New Mexico’s revenue boom is showing no signs of busting.
Total state revenue collections were roughly $273 million above projected levels through April, according to a new report, due primarily to skyrocketing oil production in southeastern New Mexico that has led to a regional economic upswing.
The higher-than-expected revenue surge – the state is now on track to collect an unprecedented $7.8 billion in the budget year that ended June 30 – could allow for additional spending increases on public schools, roads, pension funds and other state programs.
New Mexico was already expecting a $1.3 billion budget surplus for the fiscal year, but the latest Legislative Finance Committee revenue tracking report suggests that the final surplus figure will likely end up being larger.
“There are a few storm clouds on the horizon, but we know our revenues are running strong,” said Sen. John Arthur Smith, D-Deming, chairman of the LFC.
Most of the revenue windfall is due to an oil boom in the Permian Basin that has been driven by improvement in drilling techniques and production methods and has made New Mexico the nation’s third-highest oil producing state.
Already, the state’s cash-flush revenue situation has allowed lawmakers to authorize an unprecedented $663 million spending increase for the budget year that started in July – or roughly 11% over previous levels – during this year’s 60-day legislative session. Roughly two-thirds of that amount is going toward salary increases for teachers and other types of education spending.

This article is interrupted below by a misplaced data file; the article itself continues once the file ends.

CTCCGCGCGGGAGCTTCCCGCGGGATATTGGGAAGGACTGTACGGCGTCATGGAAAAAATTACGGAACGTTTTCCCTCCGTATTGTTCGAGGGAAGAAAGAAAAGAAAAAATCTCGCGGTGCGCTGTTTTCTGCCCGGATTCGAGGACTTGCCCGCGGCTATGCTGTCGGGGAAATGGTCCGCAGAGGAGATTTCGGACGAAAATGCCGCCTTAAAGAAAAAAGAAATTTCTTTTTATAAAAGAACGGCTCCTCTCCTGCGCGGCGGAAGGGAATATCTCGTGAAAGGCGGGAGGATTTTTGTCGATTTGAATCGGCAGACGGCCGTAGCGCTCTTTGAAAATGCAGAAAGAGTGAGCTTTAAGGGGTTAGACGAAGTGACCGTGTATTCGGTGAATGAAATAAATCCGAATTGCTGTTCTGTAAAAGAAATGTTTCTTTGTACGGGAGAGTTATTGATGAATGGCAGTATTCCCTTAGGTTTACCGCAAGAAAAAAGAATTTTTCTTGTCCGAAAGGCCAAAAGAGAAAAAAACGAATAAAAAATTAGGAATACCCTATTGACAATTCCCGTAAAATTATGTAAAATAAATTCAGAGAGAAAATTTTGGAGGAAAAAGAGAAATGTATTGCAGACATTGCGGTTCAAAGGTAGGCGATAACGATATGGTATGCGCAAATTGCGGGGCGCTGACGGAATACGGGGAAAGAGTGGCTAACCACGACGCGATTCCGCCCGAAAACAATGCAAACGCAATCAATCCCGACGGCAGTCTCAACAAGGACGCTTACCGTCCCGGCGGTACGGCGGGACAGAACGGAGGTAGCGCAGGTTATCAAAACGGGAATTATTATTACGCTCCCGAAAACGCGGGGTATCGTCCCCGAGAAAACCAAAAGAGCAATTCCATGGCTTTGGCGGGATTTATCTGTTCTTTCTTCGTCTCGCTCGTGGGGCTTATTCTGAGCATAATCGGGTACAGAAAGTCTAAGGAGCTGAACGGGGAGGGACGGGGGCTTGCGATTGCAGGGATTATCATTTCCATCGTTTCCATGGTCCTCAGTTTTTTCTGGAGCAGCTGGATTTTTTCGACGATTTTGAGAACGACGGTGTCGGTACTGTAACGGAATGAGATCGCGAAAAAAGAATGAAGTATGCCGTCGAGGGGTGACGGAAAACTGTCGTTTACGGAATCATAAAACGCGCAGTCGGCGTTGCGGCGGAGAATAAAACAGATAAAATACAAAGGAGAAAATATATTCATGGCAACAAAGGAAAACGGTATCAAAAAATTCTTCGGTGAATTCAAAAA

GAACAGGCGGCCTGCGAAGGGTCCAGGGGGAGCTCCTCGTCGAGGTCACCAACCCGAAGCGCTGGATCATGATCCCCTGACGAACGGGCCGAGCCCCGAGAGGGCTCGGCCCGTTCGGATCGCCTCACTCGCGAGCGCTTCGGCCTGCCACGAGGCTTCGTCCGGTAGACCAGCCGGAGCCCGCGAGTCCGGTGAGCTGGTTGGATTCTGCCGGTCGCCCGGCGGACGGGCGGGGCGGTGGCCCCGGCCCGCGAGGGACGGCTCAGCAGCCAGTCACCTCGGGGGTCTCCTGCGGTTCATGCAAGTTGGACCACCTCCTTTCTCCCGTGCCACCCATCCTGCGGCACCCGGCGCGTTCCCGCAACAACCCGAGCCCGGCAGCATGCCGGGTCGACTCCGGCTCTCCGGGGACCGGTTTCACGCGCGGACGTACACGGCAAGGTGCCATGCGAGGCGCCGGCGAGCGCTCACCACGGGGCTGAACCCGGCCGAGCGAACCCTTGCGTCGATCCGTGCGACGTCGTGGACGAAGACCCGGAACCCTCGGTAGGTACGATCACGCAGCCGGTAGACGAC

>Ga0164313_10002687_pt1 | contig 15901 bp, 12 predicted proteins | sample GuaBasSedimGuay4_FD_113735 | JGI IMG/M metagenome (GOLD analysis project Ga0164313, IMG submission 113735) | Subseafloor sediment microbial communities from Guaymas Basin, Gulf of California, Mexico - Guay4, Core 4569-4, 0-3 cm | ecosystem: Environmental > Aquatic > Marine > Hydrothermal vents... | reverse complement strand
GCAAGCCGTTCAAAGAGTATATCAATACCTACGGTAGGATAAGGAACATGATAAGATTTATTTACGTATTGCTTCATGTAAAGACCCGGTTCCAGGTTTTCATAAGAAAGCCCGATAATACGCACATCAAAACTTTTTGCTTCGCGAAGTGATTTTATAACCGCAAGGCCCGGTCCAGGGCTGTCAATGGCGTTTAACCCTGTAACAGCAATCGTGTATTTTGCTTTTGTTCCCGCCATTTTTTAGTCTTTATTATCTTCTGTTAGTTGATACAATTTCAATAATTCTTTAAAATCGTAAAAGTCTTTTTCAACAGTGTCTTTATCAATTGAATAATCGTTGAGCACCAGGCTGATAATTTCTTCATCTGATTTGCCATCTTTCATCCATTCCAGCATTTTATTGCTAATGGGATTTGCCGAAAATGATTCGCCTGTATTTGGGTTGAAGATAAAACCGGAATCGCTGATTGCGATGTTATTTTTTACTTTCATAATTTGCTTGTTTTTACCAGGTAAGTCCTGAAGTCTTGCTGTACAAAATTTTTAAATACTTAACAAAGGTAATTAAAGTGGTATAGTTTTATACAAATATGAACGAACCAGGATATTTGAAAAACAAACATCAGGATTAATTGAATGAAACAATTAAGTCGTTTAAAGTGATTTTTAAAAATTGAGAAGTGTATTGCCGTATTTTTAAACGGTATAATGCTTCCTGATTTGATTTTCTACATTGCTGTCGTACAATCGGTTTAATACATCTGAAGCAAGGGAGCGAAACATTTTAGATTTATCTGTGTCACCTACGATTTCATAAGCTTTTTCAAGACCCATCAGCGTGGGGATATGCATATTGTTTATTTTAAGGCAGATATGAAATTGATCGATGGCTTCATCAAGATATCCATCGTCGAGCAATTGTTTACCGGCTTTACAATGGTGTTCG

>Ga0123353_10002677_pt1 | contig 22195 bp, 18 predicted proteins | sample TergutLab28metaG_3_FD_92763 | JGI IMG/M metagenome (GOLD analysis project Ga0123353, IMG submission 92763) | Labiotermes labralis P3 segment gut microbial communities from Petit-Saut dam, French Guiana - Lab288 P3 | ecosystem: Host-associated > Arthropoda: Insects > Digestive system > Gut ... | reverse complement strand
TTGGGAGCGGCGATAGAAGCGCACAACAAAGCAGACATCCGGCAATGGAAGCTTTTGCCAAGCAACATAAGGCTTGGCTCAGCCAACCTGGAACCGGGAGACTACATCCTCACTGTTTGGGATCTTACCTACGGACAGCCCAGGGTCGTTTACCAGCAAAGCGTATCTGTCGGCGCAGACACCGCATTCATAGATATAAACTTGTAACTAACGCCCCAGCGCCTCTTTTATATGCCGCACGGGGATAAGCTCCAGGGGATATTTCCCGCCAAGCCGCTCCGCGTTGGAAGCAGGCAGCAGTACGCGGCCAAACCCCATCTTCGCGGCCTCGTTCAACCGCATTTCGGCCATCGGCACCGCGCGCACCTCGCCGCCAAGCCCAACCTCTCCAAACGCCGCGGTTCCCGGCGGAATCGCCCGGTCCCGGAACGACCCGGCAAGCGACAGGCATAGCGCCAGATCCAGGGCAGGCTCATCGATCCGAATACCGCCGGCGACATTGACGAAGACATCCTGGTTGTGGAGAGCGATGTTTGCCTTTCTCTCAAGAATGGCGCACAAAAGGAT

In addition, the $7 billion budget signed into law by Gov. Michelle Lujan Grisham authorizes $389 million in spending for highway repairs and construction around New Mexico.
While Smith cited concern about a possible looming glut of oil production and uncertainties in the international market, he said the state’s budget situation could allow for another big spending increase for the coming year while still keeping cash reserves of 20% or higher.
The record-high revenue levels come just two years after a steep revenue downturn forced lawmakers to cut spending and take money from various state funds.
Royalties, taxes and other direct revenue from oil and natural gas production now make up more than 35% of all revenue collected by New Mexico, and state economists have warned about the historically volatile nature of oil and gas prices.
Lujan Grisham, a first-term Democrat, has touted the need to diversify the state’s economy, calling for increased spending on the state’s film incentive program and more marketing of outdoor recreation offerings.
Meanwhile, some of the budget surplus could be used to shore up the state’s two large public retirement systems, which have sizable unfunded liabilities and have caused national credit rating agencies to express concern.
A task force assembled by Lujan Grisham recently recommended a $76 million one-time state appropriation to help get the pension fund that covers state workers, law enforcement officers and local government employees on more solid financial ground.
However, Smith said Friday that he’s not convinced that a one-time infusion would shore up the pension fund – or a similar retirement fund for teachers and other school workers.
“To really get stability, you’ve got to have recurring spending,” Smith said.
Legislative and executive economists will release new official revenue estimates at a legislative hearing in Red River later this month.